In the French-Indian War, the name for the North American theatre of the Seven Years War, both sides made use of natives. The natives were naturally well-adapted to the peculiarities of warfare in this largely untamed wilderness, and generally chose sides based on necessity or the fear of the consequences should the other prevail. The British raised ranger units to conduct irregular warfare as well as gather reconnaissance, and these units sometimes included natives. This set depicts several such men, along with two men from the famous Roger's Rangers.
Taking the native figures first, the six figures in dark grey are made in a traditional plastic which is very well suited to the task. Unfortunately the native with the paddle and the two rangers are made in the much softer plastic this company often uses, so require careful handling to avoid breakage. The sculpting of the rangers is just the same quality as the other rangers in this series, for which see in particular our review of the Roger's Rangers set. The men are both in the 'uniform' which was issued to some rangers, but how much it was seen like this in actual combat is open to question, and a much more scruffy appearance would have been more realistic. One man paddles whilst the other opens fire. It is certainly possible for one man to paddle a canoe without it merely turning in circles, and rangers were often expert paddlers, but progress is slower and against a canoe full of natives both men would be better advised to attempt flight, particularly when you consider the difficulty of reloading and firing a musket from a moving canoe.
The six natives are seen in many of the sets in this series. Natives, whether in the service of a European power or not, often wore a mixture of traditional and European items. Some of these wear what looks like a hunting shirt, while others are bare-chested, and all have the highly practical leggings and moccasins. All wear the usual breechclout, and all have the shaved head with the scalplock at the top and back. Some carry firearms while others have more traditional weapons such as knives, clubs and tomahawks (although not the triangular model shown here). Naturally such warriors were subject to no uniform, and there were tribal variations as well as personal choices made based on opportunity or wealth. As such there is a broad scope for authenticity here, but everything looks fine to us.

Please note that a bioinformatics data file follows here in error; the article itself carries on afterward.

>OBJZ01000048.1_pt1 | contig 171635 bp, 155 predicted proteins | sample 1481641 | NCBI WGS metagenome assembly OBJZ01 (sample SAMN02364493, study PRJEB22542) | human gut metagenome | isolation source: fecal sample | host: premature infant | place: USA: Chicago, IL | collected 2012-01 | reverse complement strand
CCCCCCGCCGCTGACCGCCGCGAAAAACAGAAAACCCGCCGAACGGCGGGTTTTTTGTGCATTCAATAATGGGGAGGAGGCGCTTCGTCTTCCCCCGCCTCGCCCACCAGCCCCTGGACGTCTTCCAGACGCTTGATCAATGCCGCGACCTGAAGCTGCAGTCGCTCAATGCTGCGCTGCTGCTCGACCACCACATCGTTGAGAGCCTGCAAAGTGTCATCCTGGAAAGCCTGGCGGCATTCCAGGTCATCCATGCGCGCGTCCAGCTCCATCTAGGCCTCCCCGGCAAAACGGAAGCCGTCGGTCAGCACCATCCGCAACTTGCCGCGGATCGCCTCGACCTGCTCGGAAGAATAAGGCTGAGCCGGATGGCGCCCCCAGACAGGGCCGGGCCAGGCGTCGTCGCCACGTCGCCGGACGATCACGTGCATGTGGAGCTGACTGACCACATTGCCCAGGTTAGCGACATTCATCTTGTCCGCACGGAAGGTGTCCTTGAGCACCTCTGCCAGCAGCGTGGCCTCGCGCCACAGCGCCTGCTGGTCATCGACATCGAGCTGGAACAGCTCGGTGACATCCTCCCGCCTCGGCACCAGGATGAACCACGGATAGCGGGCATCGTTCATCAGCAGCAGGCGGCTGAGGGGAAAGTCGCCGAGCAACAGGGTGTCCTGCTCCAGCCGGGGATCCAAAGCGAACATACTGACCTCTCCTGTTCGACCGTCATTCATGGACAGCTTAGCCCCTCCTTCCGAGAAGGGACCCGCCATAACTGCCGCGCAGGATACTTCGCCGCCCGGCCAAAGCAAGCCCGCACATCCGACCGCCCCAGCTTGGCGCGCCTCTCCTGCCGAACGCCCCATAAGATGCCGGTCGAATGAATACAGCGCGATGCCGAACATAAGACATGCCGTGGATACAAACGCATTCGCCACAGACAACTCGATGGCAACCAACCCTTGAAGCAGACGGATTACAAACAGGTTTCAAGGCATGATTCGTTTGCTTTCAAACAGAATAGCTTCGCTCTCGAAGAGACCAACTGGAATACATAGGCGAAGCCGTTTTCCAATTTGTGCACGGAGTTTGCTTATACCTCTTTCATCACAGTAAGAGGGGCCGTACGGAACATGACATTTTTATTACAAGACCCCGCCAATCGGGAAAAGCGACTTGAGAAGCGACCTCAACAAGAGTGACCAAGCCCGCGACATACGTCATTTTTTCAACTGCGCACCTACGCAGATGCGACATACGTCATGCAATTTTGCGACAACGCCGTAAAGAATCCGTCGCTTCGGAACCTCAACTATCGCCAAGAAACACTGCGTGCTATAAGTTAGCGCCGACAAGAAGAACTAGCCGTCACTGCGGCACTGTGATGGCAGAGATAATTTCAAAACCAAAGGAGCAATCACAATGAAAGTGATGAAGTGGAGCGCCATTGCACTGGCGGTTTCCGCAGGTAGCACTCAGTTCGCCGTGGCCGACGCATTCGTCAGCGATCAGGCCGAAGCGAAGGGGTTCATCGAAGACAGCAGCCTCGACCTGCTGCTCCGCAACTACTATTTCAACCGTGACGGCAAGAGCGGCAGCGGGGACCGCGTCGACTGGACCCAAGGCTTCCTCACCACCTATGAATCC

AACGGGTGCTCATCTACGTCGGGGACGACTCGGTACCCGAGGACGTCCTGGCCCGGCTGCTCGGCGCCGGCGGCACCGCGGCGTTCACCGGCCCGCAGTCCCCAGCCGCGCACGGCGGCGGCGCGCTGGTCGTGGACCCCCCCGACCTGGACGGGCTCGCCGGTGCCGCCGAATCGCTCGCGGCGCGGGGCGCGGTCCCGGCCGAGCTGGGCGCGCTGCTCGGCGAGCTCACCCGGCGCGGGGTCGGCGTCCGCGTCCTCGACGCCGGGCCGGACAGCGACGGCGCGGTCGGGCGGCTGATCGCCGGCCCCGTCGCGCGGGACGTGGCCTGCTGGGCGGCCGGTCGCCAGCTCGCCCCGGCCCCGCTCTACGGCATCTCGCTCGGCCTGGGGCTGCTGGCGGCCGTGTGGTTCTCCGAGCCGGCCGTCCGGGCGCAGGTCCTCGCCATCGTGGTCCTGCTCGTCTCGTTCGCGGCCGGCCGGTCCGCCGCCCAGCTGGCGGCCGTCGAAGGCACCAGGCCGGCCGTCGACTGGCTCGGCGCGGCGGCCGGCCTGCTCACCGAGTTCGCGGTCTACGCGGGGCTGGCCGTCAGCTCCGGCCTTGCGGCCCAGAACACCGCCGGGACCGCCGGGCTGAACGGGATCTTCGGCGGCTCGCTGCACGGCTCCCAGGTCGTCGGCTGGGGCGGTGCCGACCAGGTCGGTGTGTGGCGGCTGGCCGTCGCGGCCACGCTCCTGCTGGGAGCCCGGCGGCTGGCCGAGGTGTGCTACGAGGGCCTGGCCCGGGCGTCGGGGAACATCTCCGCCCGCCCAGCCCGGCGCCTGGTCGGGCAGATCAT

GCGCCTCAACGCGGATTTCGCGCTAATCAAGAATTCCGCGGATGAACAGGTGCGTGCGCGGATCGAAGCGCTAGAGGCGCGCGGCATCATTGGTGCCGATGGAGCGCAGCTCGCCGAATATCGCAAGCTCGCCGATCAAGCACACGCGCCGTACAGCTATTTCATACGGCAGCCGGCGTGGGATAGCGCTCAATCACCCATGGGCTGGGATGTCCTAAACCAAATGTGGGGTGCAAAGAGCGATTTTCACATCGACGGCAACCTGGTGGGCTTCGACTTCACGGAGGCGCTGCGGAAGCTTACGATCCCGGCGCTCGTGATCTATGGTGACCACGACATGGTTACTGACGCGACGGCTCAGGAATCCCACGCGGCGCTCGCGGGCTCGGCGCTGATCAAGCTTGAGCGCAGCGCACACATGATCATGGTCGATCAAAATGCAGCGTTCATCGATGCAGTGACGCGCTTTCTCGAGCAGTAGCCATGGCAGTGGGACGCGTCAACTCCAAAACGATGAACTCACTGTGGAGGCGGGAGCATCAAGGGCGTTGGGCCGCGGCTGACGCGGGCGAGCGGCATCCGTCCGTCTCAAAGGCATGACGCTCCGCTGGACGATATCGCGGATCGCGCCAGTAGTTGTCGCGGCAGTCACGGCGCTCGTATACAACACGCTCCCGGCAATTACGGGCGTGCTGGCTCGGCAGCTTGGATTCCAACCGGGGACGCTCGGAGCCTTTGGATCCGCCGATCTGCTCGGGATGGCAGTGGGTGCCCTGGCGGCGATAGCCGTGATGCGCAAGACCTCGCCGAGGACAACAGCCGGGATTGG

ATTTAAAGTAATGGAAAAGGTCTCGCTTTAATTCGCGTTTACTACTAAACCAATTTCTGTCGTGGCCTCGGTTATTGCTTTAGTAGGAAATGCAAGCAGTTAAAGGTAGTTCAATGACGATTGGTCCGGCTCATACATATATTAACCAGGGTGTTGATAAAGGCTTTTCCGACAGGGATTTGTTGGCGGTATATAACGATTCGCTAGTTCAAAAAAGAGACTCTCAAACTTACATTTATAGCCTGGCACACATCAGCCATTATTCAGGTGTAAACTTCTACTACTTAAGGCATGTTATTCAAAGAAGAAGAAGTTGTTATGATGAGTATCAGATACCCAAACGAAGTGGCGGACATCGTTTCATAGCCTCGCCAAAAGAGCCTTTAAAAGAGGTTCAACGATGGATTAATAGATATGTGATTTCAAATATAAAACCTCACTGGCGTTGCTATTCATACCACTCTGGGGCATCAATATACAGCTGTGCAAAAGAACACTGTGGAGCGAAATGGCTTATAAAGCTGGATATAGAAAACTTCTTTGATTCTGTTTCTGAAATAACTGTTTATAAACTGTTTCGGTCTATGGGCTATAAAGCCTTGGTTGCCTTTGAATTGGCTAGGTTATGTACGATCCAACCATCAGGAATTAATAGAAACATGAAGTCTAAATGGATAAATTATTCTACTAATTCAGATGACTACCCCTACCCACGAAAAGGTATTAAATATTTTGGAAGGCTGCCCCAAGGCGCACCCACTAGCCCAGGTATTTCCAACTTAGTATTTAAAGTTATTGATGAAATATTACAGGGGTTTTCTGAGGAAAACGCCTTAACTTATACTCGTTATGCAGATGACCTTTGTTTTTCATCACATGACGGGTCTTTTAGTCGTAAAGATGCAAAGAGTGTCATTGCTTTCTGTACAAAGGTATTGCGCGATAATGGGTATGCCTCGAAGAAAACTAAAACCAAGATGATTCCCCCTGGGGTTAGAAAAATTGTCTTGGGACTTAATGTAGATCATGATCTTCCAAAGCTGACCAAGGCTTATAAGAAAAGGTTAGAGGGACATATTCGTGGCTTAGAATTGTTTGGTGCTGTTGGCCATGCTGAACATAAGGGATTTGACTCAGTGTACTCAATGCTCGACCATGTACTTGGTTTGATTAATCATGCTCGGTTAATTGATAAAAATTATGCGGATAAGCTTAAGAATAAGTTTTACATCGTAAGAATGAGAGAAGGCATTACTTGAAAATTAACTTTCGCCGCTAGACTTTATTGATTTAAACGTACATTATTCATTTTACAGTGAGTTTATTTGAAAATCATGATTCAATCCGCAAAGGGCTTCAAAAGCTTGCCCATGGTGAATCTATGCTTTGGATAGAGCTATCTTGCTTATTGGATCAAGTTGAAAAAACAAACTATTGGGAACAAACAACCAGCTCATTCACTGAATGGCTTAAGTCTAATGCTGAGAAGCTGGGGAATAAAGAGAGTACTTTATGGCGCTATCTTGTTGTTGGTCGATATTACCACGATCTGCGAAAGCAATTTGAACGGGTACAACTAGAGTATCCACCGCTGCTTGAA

With the natives being used in several sets, the poses are not specifically for canoes apart from the seventh, extra figure. As a result some are not great choices for a canoe, where standing and waving weapons is not going to help the stability of the little craft, although many warriors would have been quite skilled in this. Instead the poses are a range of generic fighting poses, all of which are reasonable and quite useful. Sculpting is a little rough in places and there is some flash to remove, but we felt these were better than the ranger figures. The warrior running with club in the air is quite flat, but otherwise the poses are reasonably well realised and the proportions are OK too. Detail is sometimes indistinct or missing (such as on the muskets), but a good paint job will do much to rescue them.
Finally we have the two canoes. We found no definitive information on canoes of this period, but from various illustrations both these look to be reasonable. Some tribes had distinctive shapes to their canoes, but whether this was an absolute rule or not we could not establish, so these look fine. They are made in a good strong resin, so are much more robust than the ranger figures. The two extra paddles are also made in a good strong plastic.
In a land blessed with so many rivers and lakes, travelling by water was often the best and quickest means of moving about, and canoes were common native vessels that were also utilised by Europeans, particularly rangers. This little set illustrates an interesting little aspect of the war for control of North America, and while neither sets of figures are particularly attractive we liked the natives more and thought them rather more usable than the fragile rangers. This is a nice idea for a set, but we would at least have liked all the figures to be in the usual strong plastic, not just some of them.